Co-defining WASH (In)Security challenges among people experiencing homelessness. A qualitative study on the Human Right to Water and Sanitation from Bonn, Germany

Carmen Anthonj, Sarah Stanglow, Nelly Grunwald

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Introduction. Access to safe and affordable drinking water, sanitation and hygiene (WASH) for all is needed to safeguard human health, high on societal and political agendas. According to official estimates, populations in high-income countries (HICs) are well served. Vulnerable communities at the margins of rich societies, including people experiencing homelessness, however, are often underserved and overlooked. For them, safe WASH is often a dream rather than reality. To date, no study has been conducted in Germany – one of the countries most affected in Europe.
Methods. We chose a qualitative mixed-method approach to understand WASH (in)security challenges that people experiencing homelessness are facing. Data were collected in Bonn, Germany, from 25 people experiencing homelessness (in-depth interviews, arts-based workshops, group discussions), their service providers (social workers), and (un)available public infrastructure (inspections), in 2023. Data were analyzed following the dimensions of the Human Right to Water and Sanitation (HRTWS): availability; accessibility; affordability; acceptability; quality and safety.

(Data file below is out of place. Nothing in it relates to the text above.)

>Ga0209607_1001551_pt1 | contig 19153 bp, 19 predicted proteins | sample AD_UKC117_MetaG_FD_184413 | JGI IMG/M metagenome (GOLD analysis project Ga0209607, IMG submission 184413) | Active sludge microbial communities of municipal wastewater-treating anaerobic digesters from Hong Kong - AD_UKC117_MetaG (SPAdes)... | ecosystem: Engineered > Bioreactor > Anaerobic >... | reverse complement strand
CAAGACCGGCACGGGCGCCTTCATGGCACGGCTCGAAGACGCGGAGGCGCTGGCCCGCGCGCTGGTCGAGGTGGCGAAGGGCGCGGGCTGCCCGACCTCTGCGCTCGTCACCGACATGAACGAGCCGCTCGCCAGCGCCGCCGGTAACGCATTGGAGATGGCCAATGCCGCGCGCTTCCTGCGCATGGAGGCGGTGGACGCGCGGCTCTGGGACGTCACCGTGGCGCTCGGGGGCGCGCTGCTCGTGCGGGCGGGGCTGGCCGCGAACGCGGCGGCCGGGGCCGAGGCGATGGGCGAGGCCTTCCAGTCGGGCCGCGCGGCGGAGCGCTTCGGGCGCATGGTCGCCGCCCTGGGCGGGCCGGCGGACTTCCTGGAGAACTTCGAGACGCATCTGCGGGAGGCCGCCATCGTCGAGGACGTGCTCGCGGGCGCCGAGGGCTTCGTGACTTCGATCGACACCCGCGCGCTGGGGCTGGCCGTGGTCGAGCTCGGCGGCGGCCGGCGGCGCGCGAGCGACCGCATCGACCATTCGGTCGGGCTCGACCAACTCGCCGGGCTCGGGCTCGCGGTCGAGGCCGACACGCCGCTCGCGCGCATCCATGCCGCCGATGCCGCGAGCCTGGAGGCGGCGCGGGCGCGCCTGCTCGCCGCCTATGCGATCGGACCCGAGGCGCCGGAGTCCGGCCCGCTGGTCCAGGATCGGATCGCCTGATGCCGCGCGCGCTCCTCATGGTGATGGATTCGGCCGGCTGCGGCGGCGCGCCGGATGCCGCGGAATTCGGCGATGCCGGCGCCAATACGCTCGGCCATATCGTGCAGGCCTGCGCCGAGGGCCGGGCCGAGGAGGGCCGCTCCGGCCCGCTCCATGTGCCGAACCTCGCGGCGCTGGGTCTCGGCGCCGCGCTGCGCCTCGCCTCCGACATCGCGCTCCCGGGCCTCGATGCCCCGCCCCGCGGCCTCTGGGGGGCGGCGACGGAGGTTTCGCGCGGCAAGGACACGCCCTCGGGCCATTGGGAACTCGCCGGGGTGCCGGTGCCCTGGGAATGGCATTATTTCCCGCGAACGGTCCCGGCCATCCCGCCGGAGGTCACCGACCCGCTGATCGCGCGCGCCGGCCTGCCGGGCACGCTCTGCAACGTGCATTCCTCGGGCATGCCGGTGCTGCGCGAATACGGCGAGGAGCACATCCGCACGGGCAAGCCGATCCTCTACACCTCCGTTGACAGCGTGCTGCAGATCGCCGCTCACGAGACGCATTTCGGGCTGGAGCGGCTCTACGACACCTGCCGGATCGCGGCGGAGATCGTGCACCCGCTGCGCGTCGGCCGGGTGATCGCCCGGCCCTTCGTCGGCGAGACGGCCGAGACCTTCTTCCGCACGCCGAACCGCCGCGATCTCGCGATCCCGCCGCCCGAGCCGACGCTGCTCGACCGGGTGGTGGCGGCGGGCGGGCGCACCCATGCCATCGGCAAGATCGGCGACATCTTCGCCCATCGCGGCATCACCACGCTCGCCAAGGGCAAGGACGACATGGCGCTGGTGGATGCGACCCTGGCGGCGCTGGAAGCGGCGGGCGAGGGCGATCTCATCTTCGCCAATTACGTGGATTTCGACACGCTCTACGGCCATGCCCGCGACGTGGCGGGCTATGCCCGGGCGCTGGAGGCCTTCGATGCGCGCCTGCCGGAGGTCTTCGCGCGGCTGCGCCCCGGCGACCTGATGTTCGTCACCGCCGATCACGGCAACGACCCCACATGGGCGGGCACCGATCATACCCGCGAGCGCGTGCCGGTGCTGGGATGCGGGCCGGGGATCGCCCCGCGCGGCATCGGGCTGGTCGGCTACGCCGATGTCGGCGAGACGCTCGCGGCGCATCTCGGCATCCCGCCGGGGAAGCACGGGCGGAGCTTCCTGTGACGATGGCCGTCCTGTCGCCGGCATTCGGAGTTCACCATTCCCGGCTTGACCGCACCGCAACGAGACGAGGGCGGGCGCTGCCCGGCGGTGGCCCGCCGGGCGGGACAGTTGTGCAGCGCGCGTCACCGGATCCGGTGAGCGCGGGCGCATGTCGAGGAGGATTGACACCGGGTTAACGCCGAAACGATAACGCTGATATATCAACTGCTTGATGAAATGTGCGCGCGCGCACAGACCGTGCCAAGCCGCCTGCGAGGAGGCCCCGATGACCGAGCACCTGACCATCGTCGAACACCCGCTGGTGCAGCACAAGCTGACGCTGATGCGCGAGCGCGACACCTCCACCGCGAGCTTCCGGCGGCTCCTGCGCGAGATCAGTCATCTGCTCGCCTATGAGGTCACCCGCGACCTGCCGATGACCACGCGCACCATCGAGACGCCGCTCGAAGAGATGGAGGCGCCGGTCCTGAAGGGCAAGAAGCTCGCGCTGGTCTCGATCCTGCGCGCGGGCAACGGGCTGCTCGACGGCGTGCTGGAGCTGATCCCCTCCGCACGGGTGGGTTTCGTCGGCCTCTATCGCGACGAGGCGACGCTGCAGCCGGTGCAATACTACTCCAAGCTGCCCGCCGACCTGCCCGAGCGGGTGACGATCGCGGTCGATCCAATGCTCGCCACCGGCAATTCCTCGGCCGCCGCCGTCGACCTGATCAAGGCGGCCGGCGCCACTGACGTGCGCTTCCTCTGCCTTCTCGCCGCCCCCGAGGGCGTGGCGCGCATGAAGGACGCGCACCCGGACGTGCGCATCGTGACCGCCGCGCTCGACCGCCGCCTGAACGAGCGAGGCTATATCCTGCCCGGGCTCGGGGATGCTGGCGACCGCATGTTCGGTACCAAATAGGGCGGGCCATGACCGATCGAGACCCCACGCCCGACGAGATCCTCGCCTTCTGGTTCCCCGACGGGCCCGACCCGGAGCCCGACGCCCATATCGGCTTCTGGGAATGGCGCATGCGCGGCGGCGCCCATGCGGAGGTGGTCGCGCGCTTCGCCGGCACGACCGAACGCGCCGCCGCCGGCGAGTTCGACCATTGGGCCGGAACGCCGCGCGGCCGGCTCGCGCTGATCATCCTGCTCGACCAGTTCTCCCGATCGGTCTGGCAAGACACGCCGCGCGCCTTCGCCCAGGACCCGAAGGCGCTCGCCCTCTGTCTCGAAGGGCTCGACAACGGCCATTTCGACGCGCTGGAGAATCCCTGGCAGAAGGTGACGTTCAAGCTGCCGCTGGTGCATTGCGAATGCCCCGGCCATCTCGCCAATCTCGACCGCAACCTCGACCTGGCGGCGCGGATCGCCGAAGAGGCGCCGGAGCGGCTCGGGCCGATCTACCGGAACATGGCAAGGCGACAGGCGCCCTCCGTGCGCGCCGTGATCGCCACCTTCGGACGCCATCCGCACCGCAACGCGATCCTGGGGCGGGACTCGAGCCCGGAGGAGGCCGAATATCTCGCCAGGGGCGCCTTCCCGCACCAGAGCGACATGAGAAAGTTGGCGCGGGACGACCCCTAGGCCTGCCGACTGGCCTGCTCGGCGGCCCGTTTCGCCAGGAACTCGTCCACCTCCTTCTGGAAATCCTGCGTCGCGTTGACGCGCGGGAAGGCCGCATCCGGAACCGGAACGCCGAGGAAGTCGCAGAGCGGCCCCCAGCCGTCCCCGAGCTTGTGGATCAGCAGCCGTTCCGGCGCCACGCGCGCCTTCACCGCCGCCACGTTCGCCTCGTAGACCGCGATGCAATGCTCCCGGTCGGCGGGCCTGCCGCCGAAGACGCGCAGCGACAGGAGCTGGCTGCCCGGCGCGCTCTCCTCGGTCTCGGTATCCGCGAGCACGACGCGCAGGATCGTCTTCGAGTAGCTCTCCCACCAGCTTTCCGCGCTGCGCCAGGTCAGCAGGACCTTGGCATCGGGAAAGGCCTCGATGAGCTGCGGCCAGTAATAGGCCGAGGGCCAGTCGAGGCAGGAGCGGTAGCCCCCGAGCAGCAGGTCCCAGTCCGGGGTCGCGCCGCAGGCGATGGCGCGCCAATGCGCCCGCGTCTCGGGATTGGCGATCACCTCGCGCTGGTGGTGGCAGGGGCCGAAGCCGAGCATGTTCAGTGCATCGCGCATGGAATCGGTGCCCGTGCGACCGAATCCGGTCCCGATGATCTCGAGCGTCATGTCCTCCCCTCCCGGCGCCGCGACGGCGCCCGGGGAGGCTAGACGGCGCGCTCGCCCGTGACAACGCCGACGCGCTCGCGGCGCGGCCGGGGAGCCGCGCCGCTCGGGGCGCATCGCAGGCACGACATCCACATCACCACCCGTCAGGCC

Results. People experiencing homelessness largely lack available, accessible, affordable, acceptable and safe WASH. Open urination and defecation are often the only alternative, resulting in substantial health risks and diseases. Women face particular challenges, especially while menstruating. Extreme weather events complicate existing WASH insecurity further, creating additional hardships for unhoused people and their service providers. The missed realization of the HRTWS has far-reaching consequences, making it harder to transition out of homelessness.
Conclusions. Much remains to be done to serve unhoused people in HICs better with WASH. Their experiences shed light on the underlying complexities, and the implications of different often interconnected challenges, including instability, mobility, preexisting diseases, mental health conditions and substance use disorder. Different insecurities exist among different sub-groups (e.g. women, people with limited mobility). They are valuable key informants for targeted health messaging and interventions.
Original languageEnglish
Article number116561
JournalSocial science & medicine
Issue number116561
Early online date9 Jan 2024
Publication statusPublished - Feb 2024


  • High-income countries
  • Homelessness
  • Human rights
  • Hygiene behaviour
  • Inequality
  • Water security
  • Sanitation
  • Mixed methods
  • SDG6
  • UT-Hybrid-D


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